|Montgomery County, Indiana|
County Courthouse in Crawfordsville
Location in the state of Indiana
Indiana's location in the U.S.
|Named for||Richard Montgomery|
505.44 sq mi (1,309 km²)
504.61 sq mi (1,307 km²)
0.83 sq mi (2 km²), 0.16%
76/sq mi (29.18/km²)
|Time zone||Eastern: UTC-5/-4|
|Footnotes: Indiana county number 54|
Montgomery County is a county located in the U.S. state of Indiana. As of 2010, the population was 38,124. The county seat is Crawfordsville. The county is divided into 11 townships which provide local services.
History[edit | edit source]
Early history and settlement[edit | edit source]
The earliest known inhabitants of the area that would become Montgomery County were the Mound Builders, Native American peoples who built large earthen mounds, two of which were constructed in southeastern Franklin Township. (Note: Research in the late 1900s has shown these mounds were natural mounds not man made. Subsequent Native American tribes occupied the area until as late as 1832.
The first white settler in the area that would become Montgomery County was William Offield, earlier of Tennessee, who arrived in 1821 with his wife Jennie (née Laughlin) and one child and settled near the confluence of Offield Creek and Sugar Creek, about five miles (8 km) southwest of Crawfordsville. The first land in the county to be purchased from the government was a tract in Scott Township sold to John Loop on July 23, 1822; many more tracts were entered in subsequent months, most in Union Township. The area's settlers mostly came from Kentucky and Ohio, with others arriving from Tennessee, Virginia and the Carolinas.
Montgomery County was established by an act of the Indiana state legislature passed on December 21, 1822, which defined the county's boundaries and provided for the organization of its government. It was formed from parts of Wabash New Purchase attached to Parke and Putnam Counties. The county was named in honor of Richard Montgomery, an American Revolutionary War general killed on December 31, 1775, while attempting to capture Quebec City in the Battle of Quebec. The first county election was held on March 1, 1823, with 61 voters participating to elect the first three county commissioners — William Offield, James Blevins and John McCollough — who then ordered that the first jail and courthouse be built.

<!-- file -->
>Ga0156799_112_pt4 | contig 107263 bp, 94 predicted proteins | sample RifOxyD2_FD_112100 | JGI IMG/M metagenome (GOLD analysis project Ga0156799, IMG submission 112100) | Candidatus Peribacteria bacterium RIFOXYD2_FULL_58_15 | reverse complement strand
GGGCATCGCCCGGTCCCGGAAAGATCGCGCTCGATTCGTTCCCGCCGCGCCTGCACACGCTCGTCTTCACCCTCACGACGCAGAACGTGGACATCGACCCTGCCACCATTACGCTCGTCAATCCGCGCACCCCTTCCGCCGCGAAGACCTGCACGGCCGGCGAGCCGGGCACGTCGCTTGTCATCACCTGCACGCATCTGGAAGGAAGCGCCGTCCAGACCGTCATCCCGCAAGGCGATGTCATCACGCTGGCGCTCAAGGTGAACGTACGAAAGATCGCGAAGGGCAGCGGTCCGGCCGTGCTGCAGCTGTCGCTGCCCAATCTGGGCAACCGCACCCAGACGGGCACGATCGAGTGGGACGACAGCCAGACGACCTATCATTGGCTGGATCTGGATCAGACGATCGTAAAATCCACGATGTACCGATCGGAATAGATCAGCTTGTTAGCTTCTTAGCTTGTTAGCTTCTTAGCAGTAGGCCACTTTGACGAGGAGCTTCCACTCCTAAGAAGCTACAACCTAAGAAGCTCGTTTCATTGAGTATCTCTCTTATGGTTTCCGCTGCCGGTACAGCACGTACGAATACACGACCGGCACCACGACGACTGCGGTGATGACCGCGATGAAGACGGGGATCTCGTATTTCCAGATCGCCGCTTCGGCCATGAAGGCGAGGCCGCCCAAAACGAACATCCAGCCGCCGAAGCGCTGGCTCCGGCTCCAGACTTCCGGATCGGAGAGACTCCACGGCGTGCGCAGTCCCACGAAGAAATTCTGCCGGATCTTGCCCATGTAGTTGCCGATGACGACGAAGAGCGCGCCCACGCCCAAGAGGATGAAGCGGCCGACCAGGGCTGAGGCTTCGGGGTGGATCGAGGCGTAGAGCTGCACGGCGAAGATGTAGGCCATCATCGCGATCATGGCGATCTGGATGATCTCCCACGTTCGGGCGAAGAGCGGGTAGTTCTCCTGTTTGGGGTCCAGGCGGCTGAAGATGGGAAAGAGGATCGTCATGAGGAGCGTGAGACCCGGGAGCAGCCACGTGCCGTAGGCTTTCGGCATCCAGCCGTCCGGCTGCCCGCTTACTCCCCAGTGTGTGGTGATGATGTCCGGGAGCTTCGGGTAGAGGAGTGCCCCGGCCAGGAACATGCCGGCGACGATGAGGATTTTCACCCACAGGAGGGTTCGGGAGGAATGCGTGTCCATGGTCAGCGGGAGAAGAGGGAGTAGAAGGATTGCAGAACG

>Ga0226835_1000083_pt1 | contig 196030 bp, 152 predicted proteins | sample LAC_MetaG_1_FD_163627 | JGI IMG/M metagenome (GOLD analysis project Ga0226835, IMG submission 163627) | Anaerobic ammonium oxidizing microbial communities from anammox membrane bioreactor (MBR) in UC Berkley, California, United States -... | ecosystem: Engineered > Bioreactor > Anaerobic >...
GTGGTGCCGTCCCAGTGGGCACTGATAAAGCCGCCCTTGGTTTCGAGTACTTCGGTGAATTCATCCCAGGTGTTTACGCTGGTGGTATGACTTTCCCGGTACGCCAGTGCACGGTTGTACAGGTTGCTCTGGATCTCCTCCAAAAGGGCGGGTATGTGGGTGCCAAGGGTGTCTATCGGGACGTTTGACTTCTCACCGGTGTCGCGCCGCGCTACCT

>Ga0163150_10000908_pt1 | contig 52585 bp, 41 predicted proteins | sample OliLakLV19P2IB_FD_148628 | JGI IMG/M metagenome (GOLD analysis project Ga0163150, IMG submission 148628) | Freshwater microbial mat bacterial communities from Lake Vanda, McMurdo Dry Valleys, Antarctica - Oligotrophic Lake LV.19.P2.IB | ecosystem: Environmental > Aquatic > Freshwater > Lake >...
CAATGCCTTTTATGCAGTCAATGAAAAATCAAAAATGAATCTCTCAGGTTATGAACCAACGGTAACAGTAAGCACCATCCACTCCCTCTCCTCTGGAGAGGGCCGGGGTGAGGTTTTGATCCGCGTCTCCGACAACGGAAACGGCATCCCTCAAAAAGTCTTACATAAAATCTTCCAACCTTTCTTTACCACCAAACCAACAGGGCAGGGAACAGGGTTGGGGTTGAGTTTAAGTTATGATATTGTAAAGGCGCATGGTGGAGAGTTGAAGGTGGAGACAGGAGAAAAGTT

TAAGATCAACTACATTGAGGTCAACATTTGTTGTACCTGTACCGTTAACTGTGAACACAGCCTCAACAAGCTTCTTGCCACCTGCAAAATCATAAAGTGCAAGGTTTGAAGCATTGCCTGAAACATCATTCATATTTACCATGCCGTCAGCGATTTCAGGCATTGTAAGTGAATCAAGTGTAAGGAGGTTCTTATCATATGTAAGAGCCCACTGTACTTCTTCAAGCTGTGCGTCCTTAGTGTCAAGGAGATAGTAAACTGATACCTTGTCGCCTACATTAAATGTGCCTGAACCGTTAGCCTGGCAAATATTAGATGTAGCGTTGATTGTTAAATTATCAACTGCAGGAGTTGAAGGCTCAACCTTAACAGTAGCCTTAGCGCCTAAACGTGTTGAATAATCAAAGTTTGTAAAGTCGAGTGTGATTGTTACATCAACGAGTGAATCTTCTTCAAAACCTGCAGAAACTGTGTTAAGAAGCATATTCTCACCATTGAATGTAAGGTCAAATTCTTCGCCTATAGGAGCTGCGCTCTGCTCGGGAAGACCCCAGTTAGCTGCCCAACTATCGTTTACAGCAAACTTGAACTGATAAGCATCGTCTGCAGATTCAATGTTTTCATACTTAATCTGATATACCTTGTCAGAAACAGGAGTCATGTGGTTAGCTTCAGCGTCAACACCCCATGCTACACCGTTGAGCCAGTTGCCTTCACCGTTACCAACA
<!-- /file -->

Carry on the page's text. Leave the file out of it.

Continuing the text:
Beginning on December 24, 1824, a large land sale was held for several days at the United States Land Office on North Water Street in Crawfordsville during which a large number of the area's tracts were sold at auction. The money raised from the sale, mostly in the form of gold and silver, was packed into kegs, hauled by wagon to Louisville, carried by boat up the Ohio River, and eventually to Washington, D.C. Settlement increased substantially during the subsequent year.
Courthouses[edit | edit source]
Montgomery County's first courthouse was ordered on June 28, 1823, to be made "of good hewed logs... to be twenty-six feet long; two stories high, lower story nine feet from floor to joist; upper to be seven feet to roof". Eliakam Ashton won the contract to construct the building and completed it on a lot along Main Street on August 9, 1824, at a cost of $295. In 1825 a contract was issued to Henry Ristine to cut trees and pick up chips from under the courthouse so that "hogs would not find a comfortable place in which to make their beds".
A second, more substantial structure was ordered in 1831, the contract for its construction being awarded to John Hughes for $3,420. The result, completed in 1833, was a two-story, 40x40 foot brick building surmounted by a cupola, later supplemented by separate one-story buildings erected to the north and east as wings of the main structure. The building stood on the current public square for over forty years until being torn down in 1875.
The third and current Montgomery County courthouse was the first courthouse designed by George W. Bunting of Indianapolis; it is one of six of his Indiana courthouses still standing. Bunting had served as a colonel in the Confederacy during the Civil War before establishing himself in Indianapolis; General Lew Wallace, who was on the Union side during the War and was a resident of Montgomery County, spoke at the dedication of the cornerstone in 1875. The building was constructed by McCormack and Sweeney of Columbus at a cost of $150,000, and was completed in 1876.
Geography[edit | edit source]
According to the 2010 census, the county has a total area of 505.44 square miles (1,309.1 km2), of which 504.61 square miles (1,306.9 km2) (or 99.84%) is land and 0.83 square miles (2.1 km2) (or 0.16%) is water.
Cities and towns[edit | edit source]